POLITICS

Jeremy Corbyn Supporters Enjoy Clean Sweep In Election To Labour's Ruling Body

Momentum triumphs as Eddie Izzard's NEC bid fails.

08/08/2016 21:04 | Updated 09 August 2016
Rob Stothard via Getty Images

The left-wing takeover of the Labour Party continued as allies of Jeremy Corbyn seized more control of its ruling body.

Six Labour members backed by the pro-Corbyn pressure group, Momentum, have been elected to the National Executive Committee (NEC), the board which governs the Labour Party and has repeatedly clashed with Corbyn and his supporters.

None of the more centrist candidates - including stand-up comedian Eddie Izzard - succeeded in securing a berth as six seats elected by members came up for grabs.

The six new members are Ann Black, Christine Shawcroft, Claudia Webbe, Darren Williams, Rhea Wolfson, and Peter Willsman, and their election was welcomed by Momentum - instrumental in organising huge rallies backing Corbyn’s re-eleciton - and the Jeremy for PM group.

While Corbyn supporters already had a narrow majority, this cements his powerbase.

Among those who failed to get re-elected was Ellie Reeves, who was backed by the centre-left groups Labour First and Progress. She has sat on the NEC for ten years. The disappointment was palpable among Labour MPs critical of the Corbyn regime.

The 33-strong NEC includes the Labour leader, deputy leader, frontbenchers, trade union representatives, constituency party representatives, councillors and members of the Parliamentary Labour Party.

It decided whether Corbyn would automatically be on the Labour leadership election - he was, but it was controversial.

A spokesperson for the Jeremy for Labour campaign, said: 

“Our campaign would like to congratulate those new members to the Labour Party’s NEC, and thank those former members who have served our party, and also thank those members who stood unsuccessfully.

“This result clearly shows that there is a desire for real and genuine change in our party under the continued leadership of Jeremy Corbyn, but we are not going to take anything for granted and we will be campaigning for every vote in the leadership contest.”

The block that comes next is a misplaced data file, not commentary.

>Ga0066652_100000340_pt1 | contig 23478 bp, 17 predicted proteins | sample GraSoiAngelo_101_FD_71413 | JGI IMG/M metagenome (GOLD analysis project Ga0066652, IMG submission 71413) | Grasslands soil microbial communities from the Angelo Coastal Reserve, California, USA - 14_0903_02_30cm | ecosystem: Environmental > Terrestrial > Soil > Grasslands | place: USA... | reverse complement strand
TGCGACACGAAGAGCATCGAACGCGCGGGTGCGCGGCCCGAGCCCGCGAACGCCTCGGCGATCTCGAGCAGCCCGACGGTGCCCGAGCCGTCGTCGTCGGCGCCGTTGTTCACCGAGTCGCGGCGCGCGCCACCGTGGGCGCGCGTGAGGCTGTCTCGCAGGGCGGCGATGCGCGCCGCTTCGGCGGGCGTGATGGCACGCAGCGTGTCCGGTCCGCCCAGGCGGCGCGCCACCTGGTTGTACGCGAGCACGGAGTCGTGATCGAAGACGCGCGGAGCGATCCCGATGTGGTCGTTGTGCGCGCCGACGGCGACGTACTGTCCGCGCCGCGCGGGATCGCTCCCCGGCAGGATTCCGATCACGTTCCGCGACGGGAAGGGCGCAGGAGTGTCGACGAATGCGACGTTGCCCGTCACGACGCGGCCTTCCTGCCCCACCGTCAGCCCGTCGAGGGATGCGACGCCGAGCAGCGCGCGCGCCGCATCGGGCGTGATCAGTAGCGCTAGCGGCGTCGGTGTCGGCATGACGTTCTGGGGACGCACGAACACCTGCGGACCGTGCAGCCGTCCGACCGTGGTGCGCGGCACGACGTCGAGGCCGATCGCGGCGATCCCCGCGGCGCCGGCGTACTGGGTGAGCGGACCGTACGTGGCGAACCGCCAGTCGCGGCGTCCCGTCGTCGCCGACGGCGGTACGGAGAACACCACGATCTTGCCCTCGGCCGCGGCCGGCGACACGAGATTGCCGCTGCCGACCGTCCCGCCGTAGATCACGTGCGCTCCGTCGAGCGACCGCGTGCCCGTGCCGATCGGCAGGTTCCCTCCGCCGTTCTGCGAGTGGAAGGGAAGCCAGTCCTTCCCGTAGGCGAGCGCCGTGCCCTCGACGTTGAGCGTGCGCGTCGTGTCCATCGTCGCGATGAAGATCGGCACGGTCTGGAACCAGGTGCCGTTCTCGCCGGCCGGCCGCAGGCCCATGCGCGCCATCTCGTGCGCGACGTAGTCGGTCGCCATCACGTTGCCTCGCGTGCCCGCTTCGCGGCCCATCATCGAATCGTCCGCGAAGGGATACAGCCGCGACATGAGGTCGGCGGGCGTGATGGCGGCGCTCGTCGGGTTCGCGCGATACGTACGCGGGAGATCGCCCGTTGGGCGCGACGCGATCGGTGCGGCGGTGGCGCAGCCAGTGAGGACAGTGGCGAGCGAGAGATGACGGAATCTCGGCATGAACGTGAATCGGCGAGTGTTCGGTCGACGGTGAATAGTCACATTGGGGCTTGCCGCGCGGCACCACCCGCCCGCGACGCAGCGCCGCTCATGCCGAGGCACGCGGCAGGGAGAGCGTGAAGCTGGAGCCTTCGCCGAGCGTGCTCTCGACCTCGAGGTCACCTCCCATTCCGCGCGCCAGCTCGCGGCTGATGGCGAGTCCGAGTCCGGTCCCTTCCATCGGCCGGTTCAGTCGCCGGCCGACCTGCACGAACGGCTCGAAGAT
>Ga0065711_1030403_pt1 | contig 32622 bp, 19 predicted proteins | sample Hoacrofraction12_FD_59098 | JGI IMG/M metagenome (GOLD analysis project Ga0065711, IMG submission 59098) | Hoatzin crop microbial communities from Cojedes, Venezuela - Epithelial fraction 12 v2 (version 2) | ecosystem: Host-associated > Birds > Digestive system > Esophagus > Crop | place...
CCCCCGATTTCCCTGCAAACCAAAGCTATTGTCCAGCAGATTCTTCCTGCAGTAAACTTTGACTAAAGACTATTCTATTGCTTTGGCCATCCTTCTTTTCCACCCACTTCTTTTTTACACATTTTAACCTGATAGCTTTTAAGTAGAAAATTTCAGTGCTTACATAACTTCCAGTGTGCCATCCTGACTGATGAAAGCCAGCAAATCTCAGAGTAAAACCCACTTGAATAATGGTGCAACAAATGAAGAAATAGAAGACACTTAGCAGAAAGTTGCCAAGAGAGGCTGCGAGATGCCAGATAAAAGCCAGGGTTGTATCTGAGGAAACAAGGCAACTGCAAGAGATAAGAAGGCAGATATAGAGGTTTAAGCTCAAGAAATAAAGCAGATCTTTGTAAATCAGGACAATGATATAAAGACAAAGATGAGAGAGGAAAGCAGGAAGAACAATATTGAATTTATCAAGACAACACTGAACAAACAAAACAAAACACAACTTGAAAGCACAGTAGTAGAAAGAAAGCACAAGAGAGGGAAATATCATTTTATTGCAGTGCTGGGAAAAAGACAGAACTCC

On Monday, the NEC decided to appeal a High Court decision ruling that 130,000 people who recently paid to join the Labour party should be allowed to cast a vote in the upcoming leadership election. Sources suggest around 60% are Corbyn supporters.

Edward Lear, one of the claimants, said on Tuesday he had felt “very sad and quite upset” about being excluded from the Labour selectorate.

A former Conservative voter and canvasser, Lear joined Labour after the EU referendum and said he would likely vote for Corbyn in the upcoming leadership vote. 

He told the Today programme: “The rules seem very clear: the way the NEC decided to try and change them retroactively seemed unjust. It was about upholding the rules of the Labour Party and upholding the ideals of a party I had recently joined and was so enthusiastic to support.”

He also described the NEC’s decision to appeal the ruling “madness” and said he and the other four claimant would be looking to raise thousands of pounds to foot the bill for further action.

“Before we had 1,700 people raise the best part of £30,000 in a matter of 2-to-3 days, which really is a testament to there being lots of other people who felt the same.”

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